AbstractBackground and aim
Exposure to alcohol marketing within alcohol retailers has been associated with higher rates of childhood drinking, brand recognition, and marketing recall. This study aimed to objectively measure children's everyday exposure to alcohol marketing within supermarkets.Method
Children aged 11–13 (n = 167) each wore a wearable camera and GPS device for four consecutive days. Micro-spatial analyses were used to examine exposures within supermarkets.Results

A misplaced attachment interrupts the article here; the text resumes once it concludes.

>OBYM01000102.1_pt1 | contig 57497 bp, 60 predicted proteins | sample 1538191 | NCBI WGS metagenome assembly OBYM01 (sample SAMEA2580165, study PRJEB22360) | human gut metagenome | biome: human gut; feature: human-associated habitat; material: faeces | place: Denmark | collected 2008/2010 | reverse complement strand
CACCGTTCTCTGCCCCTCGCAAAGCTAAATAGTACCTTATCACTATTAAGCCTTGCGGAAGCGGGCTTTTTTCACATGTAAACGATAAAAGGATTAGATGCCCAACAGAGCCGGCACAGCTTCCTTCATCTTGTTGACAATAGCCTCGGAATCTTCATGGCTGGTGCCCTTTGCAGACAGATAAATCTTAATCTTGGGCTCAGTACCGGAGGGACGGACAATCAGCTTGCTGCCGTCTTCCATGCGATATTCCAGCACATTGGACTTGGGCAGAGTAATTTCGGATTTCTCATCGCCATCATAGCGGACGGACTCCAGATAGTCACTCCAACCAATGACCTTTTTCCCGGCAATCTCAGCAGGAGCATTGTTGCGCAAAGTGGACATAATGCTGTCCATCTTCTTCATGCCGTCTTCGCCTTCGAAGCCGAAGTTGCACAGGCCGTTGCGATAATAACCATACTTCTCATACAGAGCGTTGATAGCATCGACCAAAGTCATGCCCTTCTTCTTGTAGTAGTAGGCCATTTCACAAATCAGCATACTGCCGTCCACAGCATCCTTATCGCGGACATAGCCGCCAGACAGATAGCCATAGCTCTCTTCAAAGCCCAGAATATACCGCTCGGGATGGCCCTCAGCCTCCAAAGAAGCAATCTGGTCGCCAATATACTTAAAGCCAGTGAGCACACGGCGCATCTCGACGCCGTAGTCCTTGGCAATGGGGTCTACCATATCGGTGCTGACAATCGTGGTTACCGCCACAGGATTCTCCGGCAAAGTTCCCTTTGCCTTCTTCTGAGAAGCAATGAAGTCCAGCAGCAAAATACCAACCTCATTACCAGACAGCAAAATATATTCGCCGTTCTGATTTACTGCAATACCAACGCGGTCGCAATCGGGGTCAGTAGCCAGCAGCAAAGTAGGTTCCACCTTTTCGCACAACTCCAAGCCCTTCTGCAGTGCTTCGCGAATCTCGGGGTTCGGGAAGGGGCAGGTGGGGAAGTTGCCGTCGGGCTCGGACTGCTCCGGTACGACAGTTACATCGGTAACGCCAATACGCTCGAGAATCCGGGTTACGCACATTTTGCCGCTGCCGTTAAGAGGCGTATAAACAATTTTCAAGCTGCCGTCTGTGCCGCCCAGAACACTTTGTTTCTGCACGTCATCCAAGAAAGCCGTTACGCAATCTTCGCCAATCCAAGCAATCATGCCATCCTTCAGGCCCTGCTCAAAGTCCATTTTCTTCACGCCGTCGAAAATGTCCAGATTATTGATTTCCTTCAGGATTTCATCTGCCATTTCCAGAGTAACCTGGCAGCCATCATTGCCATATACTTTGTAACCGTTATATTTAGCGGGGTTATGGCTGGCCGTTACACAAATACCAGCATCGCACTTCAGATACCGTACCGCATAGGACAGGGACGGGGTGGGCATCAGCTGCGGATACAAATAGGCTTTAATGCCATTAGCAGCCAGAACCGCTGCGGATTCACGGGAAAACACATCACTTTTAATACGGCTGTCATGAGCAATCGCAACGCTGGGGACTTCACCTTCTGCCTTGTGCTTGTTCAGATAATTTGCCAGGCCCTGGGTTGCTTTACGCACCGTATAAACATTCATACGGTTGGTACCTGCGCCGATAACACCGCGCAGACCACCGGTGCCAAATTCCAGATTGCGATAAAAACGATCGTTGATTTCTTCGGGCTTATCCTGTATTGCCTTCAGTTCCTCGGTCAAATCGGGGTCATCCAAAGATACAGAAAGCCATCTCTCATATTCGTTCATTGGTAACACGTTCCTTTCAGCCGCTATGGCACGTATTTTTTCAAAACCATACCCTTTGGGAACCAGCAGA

In alcohol retailing supermarkets (n = 30), children encountered alcohol marketing on 85% of their visits (n = 78). Alcohol marketing was frequently near everyday goods (bread and milk) or entrance/exit.Conclusion
Alcohol sales in supermarkets should be banned in order to protect children from alcohol marketing.